Sociologist Sergio Cabrales: Protest is a means of political change. The leadership should offer alternatives for a way out.
By Keyling T. Romero (Confidencial)
HAVANA TIMES – This week, the Civic Alliance organized “Operation Prisoner 198”. The initiative involved posting flyers opposing Daniel Ortega in 132 Nicaraguan municipalities.
The clandestine flyers bore a stencil of Ortega’s face with the legend “Se va!” [“He’s leaving!”]. The name “Operation Prisoner 198” refers to Ortega’s prison ID during his seven years in jail under the Somoza dictatorship.
This level of coordinated action hadn’t been seen in the country for a number of months. Sergio Cabrales, a sociologist and researcher, has studied Nicaraguan social protest over the past few years. In his view, this sudden break in the silence sends a strong message from opponents of the Ortega regime.
“It was interesting to observe this particular episode. It’s been a long time since there’s been a coordinated activity with an important number of participants. Some forms of political protests have persisted, but they didn’t convey this message of strength, numbers and coordination. It’s a very particular case,” said Cabrales. The sociologist who created the initiative “Nicaraguan Protest Observatory”, spoke during an interview with the internet news program Esta Noche.
After December 2019, the number of protests over political demands began dropping, due to the Ortega regime’s repression. The de facto police state that the regime imposed has been in effect since the last trimester of 2018. The protests that existed were largely concentrated in the capital. Nonetheless, demands have arisen on social, economic and environmental topics that have been tolerated by the authorities.
The key for the opposition is leadership
“I don’t mean to say that the protests are being displaced,” Cabrales explained. “However, other persons are appearing who protest for emergencies that always existed but were slightly pushed aside by the crisis.” In his judgement, this is an indication that the opposition groups don’t have a monopoly on the mobilizations. With the pandemic, some of the demands that had existed, such as freedom for the political prisoners, were modified. They became absorbed into the demand for prisoners’ freedom due to the danger of contagion within the prisons.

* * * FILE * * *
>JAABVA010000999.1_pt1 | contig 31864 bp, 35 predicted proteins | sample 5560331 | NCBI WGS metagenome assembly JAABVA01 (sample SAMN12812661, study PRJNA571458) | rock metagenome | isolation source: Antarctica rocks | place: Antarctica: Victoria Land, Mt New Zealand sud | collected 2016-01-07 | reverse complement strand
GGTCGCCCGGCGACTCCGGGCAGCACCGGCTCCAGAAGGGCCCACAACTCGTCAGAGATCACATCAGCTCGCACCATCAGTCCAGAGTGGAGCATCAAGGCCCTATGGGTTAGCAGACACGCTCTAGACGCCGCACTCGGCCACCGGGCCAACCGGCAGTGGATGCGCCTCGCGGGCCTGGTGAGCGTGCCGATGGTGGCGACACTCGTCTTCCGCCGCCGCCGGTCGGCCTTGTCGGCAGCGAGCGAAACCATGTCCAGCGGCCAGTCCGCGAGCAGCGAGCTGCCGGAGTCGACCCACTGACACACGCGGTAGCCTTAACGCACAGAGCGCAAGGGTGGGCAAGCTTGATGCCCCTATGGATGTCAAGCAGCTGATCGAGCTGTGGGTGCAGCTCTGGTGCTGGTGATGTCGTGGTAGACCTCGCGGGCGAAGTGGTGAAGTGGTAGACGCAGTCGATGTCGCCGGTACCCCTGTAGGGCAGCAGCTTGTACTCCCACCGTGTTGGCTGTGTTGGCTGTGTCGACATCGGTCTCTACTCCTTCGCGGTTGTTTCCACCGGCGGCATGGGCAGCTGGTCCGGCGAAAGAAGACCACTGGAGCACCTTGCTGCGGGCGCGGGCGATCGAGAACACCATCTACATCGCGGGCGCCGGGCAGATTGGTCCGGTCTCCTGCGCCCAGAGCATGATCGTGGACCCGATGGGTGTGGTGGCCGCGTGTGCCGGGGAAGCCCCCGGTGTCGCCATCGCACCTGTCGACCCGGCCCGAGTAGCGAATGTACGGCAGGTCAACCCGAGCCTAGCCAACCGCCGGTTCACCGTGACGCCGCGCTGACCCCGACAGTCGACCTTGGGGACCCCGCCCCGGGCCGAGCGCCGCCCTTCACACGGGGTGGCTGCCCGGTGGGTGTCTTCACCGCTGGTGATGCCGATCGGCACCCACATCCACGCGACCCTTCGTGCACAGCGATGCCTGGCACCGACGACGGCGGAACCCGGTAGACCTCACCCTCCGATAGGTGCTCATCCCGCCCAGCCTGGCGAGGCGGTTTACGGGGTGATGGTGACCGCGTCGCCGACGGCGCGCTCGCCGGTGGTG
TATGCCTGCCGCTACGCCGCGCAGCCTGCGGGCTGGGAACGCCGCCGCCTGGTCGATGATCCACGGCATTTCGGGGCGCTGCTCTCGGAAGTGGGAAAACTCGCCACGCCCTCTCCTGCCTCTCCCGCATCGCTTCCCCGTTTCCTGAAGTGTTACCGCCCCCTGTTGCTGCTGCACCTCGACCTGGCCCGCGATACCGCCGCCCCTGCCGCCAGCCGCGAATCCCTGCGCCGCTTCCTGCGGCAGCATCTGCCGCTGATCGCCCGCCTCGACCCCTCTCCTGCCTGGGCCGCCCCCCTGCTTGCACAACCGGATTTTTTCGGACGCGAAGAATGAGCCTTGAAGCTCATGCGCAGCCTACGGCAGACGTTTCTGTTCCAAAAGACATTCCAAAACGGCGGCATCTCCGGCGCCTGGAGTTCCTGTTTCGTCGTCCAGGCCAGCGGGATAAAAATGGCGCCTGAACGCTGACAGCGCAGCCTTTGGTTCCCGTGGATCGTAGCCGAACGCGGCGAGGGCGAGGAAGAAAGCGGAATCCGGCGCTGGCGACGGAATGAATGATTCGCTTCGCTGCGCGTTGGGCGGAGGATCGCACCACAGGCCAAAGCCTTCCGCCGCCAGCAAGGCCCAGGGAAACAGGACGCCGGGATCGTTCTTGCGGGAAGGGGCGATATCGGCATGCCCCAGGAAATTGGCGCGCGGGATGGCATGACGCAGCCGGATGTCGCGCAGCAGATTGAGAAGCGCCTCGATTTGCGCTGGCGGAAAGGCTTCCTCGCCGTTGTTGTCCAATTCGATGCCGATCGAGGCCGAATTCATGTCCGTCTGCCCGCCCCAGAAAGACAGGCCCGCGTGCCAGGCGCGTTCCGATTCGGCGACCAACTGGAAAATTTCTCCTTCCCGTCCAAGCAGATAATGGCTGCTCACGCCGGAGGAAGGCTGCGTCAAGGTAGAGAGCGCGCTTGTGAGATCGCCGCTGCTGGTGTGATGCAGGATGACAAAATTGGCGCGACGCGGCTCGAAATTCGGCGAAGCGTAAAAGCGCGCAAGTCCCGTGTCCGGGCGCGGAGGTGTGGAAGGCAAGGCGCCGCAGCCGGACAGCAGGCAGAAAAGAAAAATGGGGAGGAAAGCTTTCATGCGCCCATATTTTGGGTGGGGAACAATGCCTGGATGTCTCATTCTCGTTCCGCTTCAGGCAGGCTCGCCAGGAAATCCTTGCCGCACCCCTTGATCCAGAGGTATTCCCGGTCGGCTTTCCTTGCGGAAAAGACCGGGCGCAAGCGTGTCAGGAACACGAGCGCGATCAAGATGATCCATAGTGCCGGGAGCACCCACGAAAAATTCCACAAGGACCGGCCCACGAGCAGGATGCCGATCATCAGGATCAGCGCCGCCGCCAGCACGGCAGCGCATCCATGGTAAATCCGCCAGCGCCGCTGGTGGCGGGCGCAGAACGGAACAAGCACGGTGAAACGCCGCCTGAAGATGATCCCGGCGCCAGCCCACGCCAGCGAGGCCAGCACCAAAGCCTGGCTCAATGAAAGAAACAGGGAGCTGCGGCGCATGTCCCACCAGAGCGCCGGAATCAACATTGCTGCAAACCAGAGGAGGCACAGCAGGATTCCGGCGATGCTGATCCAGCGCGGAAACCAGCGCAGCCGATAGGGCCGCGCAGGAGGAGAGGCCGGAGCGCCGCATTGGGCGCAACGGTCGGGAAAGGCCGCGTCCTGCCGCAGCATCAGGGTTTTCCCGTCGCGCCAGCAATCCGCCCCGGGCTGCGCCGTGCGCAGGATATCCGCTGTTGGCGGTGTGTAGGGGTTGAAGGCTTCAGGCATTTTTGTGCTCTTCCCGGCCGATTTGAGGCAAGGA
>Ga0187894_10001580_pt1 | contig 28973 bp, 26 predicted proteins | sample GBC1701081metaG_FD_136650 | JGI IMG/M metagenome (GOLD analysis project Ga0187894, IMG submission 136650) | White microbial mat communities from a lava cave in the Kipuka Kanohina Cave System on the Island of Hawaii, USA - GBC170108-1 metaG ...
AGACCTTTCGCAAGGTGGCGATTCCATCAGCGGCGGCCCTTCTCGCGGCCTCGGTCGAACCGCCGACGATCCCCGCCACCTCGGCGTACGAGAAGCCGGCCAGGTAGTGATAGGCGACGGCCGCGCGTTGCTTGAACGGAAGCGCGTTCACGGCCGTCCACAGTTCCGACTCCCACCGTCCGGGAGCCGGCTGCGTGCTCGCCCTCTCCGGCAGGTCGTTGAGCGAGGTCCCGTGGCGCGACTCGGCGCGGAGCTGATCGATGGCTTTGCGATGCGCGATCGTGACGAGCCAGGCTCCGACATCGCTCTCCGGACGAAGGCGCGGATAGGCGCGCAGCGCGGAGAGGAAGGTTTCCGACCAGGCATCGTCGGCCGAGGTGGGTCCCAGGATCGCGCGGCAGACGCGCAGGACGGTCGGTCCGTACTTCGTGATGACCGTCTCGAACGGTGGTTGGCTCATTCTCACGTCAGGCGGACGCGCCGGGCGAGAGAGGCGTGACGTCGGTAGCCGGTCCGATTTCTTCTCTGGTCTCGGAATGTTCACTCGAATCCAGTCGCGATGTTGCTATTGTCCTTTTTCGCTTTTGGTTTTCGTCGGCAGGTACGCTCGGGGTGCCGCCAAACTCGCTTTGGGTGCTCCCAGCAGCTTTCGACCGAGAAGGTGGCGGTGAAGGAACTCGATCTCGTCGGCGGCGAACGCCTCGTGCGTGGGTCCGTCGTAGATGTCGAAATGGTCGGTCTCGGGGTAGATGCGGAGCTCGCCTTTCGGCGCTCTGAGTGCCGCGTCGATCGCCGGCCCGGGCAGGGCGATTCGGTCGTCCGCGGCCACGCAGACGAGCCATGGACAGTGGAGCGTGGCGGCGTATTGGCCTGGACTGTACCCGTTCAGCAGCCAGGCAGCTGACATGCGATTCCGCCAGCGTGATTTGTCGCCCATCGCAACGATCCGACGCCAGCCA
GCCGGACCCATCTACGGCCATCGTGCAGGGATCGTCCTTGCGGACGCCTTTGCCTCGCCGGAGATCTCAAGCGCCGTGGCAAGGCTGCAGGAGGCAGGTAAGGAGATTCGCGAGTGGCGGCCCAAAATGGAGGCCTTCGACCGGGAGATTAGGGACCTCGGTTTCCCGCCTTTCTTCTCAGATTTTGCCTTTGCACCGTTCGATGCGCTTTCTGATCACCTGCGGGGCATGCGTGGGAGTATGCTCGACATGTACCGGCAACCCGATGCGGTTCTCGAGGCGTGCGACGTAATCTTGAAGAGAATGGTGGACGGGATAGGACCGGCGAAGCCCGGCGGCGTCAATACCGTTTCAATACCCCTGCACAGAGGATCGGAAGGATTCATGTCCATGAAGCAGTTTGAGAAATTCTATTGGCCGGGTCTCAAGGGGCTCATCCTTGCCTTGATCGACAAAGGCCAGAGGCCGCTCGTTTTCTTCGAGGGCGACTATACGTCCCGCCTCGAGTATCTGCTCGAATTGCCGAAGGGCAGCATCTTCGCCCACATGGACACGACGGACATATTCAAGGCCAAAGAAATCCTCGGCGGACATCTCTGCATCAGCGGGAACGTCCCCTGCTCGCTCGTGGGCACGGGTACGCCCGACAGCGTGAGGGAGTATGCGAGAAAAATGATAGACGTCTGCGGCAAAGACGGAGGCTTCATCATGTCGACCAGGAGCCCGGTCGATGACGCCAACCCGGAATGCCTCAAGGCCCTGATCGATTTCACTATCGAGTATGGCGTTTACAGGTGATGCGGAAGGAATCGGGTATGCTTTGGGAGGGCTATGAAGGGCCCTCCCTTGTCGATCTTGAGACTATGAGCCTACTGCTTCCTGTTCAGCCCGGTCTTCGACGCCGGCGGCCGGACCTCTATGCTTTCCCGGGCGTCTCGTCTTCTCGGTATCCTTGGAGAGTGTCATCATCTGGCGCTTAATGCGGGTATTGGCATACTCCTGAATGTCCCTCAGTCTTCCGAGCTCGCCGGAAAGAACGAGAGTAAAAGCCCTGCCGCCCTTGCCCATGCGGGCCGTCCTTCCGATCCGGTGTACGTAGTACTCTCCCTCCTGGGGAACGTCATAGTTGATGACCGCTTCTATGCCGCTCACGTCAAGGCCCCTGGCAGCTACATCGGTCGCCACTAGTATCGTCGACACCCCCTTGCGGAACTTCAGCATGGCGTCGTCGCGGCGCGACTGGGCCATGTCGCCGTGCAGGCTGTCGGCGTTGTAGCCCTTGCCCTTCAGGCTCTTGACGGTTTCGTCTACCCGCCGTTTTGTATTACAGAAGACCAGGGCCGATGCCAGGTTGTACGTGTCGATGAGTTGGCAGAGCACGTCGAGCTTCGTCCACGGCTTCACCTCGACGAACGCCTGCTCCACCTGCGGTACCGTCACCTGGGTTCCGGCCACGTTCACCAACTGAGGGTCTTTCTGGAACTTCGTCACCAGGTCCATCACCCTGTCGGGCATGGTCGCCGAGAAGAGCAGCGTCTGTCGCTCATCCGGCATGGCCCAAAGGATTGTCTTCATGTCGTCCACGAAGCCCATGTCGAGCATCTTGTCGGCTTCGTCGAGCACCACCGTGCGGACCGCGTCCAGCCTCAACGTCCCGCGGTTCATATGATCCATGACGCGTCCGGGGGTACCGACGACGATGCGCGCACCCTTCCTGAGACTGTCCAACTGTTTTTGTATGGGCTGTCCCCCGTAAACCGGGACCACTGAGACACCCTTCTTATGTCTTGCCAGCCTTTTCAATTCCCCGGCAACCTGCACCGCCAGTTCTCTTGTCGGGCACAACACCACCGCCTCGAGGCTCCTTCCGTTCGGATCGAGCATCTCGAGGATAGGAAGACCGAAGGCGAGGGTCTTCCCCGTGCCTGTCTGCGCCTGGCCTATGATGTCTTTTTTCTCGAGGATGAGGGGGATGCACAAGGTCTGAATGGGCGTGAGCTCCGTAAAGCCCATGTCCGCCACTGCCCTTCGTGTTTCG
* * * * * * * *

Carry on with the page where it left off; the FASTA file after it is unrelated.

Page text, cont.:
The state’s response, however, hasn’t changed. For example, although “Operation Prisoner 198” had a positive impact, in less than 24 hours four people had been arrested. All were accused of posting flyers opposing Ortega, according to denunciations of the Civic Alliance.
In the electoral context, Cabrales warned, it’s important for the opposition to find ways to grow both horizontally and vertically. That is, it must increase its organizational bases. There’s a large proportion of the population that opposes the regime but is still not organized. Any protest scenario will depend on this.
They also must work on leadership that can offer a way out to the population. The possibility of generating a critical scenario for the elections will depend on the leaders. The population is going to interpret what they say, and decide to join the mobilizations or not,” Cabrales explained.
On the other hand, the potential protests and the regime’s possible repression will also have a political cost. In the long run, it’s not sustainable. “They know how to measure their costs. They know that the next year is decisive.”
Protest as politics
In a democratic context, waves of protests don’t usually result in the creation of social movements. Nicaragua has been an exception to this, Cabrales noted. Here, the protests arose as a way to influence political decisions, since the institutional channels were closed or insufficient.
“In this case, protest can’t be considered an absolute, or the only way to generate change. However, it’s a way of expressing that people are betting on those changes. It’s also a way to making discontent visible,” Cabrales stated.
Protest, he maintained, must go hand in hand with organizing the opposition, formulating proposals, and building structures. During these processes, reconfiguration, like that occurring within the Civic Alliance, is necessary. This must happen even though these processes may generate apathy.
“New organizations, plus those existing prior to April, are betting on this tactic of configuring forces and organizing. This dimension is important, but the most visible dimension (the protests) weren’t being organized due to the authoritarian context. I feel it’s important to have a certain strategic balance. If protest isn’t being considered or organized, this can send a message contrary to your intentions,” Cabrales argued.
Cabrales has directed a study entitled: “Nicaragua in movement: analysis of the protests 2016-2020” He carried out the study in conjunction with the Nicaraguan Foundation for Economic and Social Development (Funides). The citizen protests will continue the study shows. They will occur if Daniel Ortega is reelected in 2021, or if the opposition wins through a democratic process. In the worst-case scenario, these could be equal in scope to the protests of 2018. At that time, the Ortega regime’s repression left 325 people dead between April and September. There were also thousands of wounded, dozens missing and over 100,000 exiles.